Tuesday, December 30, 2014

Making of Gone with the Wind at the Harry Ransom Center

I'll be honest, I've never seen Gone with the Wind all the way through in one sitting. It's one of my mom's favorite movies, and it's just such a big deal I felt I couldn't pass up the exhibit at the Ransom Center on my day off.



Here are some highlights, so that I don't forget what I saw, and so that my family can get it on the excitement. Wish you'd have been able to go, too!

The planning and making of the movie spanned about three years. There was a lot in the exhibit about the casting of Scarlet (not surprising). It turns out that Vivien Leigh wasn't a candidate until a few weeks before they made the decision. Other choices included Susan Hayward, Katherine Hepburn, Tulluah Bankhead, Joan Bennett, and Paulette Goddard. Choices for Rhett (although Clark Cable was the public's favorite all along) also included Gary Cooper and Errol Flynn.

Apparently Margaret Mitchell didn't want to help write the screenplay. She happily advised and helped with the film, however.

What I found interesting was how David O. Selznick, who typically stuck extremely close to the plot of a book he was adapting, chose to balance his desire to show the South as a beautiful place with depicting historical accuracy. Apparently Atlanta's mansions are not what people would describe as beautiful when compared to others seen in the movies, based largely on large Louisiana plantations.

I snapped a picture of a funny quote discussing the same difficulties in regards to the costumes in a particular scene:


"The first people to complain about the lack of beauty will be the Southerners that we are trying to satisfy with authenticity." Ah, the South!

There was also a lot about the editing of the book to remove any mention of the KKK and "negro violence." There were letters from citizens who were already objecting the movie long before it began filming. One man wrote in that he was concerned that the movie would portray blacks in an unfavorable light, and signed his name, along with the addition, "(white)." I overheard part of a tour that was going on, and the movie explicitly took out some of the "negro dialect." After the film came out, some blacks were happy with it and others were upset that the servants seemed so happy with their places.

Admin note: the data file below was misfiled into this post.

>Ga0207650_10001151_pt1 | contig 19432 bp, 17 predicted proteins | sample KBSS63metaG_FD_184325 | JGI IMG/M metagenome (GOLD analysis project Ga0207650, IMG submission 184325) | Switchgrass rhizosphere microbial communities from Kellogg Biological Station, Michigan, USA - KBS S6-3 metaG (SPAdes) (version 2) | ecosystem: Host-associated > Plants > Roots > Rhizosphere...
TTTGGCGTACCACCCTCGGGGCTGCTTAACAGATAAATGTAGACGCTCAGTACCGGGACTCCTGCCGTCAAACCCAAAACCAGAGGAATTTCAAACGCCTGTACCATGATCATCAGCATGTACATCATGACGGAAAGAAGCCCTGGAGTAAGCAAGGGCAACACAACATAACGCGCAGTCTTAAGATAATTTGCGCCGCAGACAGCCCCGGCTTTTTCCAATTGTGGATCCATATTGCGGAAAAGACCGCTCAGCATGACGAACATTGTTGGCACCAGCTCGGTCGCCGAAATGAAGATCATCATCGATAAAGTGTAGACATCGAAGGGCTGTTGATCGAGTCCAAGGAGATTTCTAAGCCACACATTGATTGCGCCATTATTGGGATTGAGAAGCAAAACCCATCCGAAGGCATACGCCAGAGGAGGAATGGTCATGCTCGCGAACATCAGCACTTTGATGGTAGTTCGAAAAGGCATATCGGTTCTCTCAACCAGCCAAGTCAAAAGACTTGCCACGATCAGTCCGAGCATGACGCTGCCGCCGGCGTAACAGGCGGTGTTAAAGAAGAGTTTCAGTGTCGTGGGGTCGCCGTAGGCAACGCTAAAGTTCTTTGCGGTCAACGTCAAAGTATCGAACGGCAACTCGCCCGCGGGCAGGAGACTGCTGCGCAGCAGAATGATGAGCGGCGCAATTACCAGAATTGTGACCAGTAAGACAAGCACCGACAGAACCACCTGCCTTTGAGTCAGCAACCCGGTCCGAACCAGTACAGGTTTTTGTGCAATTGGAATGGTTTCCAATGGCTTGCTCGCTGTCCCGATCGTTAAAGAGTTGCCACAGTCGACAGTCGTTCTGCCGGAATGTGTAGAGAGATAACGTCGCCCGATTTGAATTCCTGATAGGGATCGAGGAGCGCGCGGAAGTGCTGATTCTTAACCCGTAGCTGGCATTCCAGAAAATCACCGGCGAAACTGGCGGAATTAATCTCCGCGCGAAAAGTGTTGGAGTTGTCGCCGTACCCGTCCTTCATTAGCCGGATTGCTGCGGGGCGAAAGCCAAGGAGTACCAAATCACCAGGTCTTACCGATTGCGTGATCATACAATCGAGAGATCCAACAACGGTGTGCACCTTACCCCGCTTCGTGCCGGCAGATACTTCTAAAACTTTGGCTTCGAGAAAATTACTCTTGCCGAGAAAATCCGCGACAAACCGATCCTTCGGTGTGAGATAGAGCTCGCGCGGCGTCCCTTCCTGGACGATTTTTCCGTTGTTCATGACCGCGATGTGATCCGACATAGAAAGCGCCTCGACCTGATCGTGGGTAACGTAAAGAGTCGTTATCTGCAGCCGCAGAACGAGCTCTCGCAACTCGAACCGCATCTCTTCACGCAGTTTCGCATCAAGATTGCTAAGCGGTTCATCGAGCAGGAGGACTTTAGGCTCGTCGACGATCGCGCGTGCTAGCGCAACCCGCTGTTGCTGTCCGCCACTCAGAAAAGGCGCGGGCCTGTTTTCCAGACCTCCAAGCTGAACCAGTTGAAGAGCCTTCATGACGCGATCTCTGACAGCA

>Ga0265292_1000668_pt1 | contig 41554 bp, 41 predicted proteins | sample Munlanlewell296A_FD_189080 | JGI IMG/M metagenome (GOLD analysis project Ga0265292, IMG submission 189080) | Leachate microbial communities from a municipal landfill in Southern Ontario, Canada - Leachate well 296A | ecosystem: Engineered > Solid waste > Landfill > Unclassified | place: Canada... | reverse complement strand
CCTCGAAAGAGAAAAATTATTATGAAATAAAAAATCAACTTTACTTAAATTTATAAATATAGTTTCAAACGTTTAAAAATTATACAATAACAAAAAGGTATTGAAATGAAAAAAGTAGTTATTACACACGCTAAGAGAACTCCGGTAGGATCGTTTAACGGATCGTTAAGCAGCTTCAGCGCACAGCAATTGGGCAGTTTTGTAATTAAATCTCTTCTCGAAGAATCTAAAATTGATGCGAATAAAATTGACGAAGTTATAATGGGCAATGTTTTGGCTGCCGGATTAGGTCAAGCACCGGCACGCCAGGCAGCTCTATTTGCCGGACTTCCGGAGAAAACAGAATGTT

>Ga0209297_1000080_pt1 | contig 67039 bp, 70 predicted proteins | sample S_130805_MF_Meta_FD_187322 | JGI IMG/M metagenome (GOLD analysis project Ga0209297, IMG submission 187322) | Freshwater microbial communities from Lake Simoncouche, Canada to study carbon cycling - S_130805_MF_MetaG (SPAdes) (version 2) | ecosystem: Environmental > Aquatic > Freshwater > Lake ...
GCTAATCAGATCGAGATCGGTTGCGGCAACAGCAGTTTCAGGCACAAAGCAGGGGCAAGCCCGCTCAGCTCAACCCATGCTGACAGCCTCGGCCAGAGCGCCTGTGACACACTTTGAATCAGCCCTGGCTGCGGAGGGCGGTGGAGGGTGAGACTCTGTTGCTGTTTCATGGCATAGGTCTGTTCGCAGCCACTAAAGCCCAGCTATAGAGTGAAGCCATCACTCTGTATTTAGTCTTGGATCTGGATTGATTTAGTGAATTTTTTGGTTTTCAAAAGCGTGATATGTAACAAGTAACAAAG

There was also a section describing necessary editing of the screenplay with regards to the amount of pain involved in childbirth, multiple cautionary statements about the dressing scenes, and not to portray any women as prostitutes (but to merely suggest looseness). From what I read in that little spot, the book is a lot more graphic than I'd imagined.

There weren't any of the male costumes, but several of Scarlett's. There were several sketches of scenes and costumes that I really enjoyed.




Another funny thing I saw was that for the premiere, there was a local Junior League member leading a parade. She had been chosen because her measurements most closely matched Vivien Leigh's. There was a little bit of paper with her measurements included in one of the glass cases. Oh man.

It was also sad to learn that Atlanta was segregated at the time, and none of the black actors were allowed to attend the premiere. Selznick tried to get them some credit, but got too much pushback. Ah, the South!



A great little exhibit with more information than I could have retained. I added more pictures to my Shutterfly album here: https://christysphotoshare.shutterfly.com/2254

Now I need to watch this movie from start to end!



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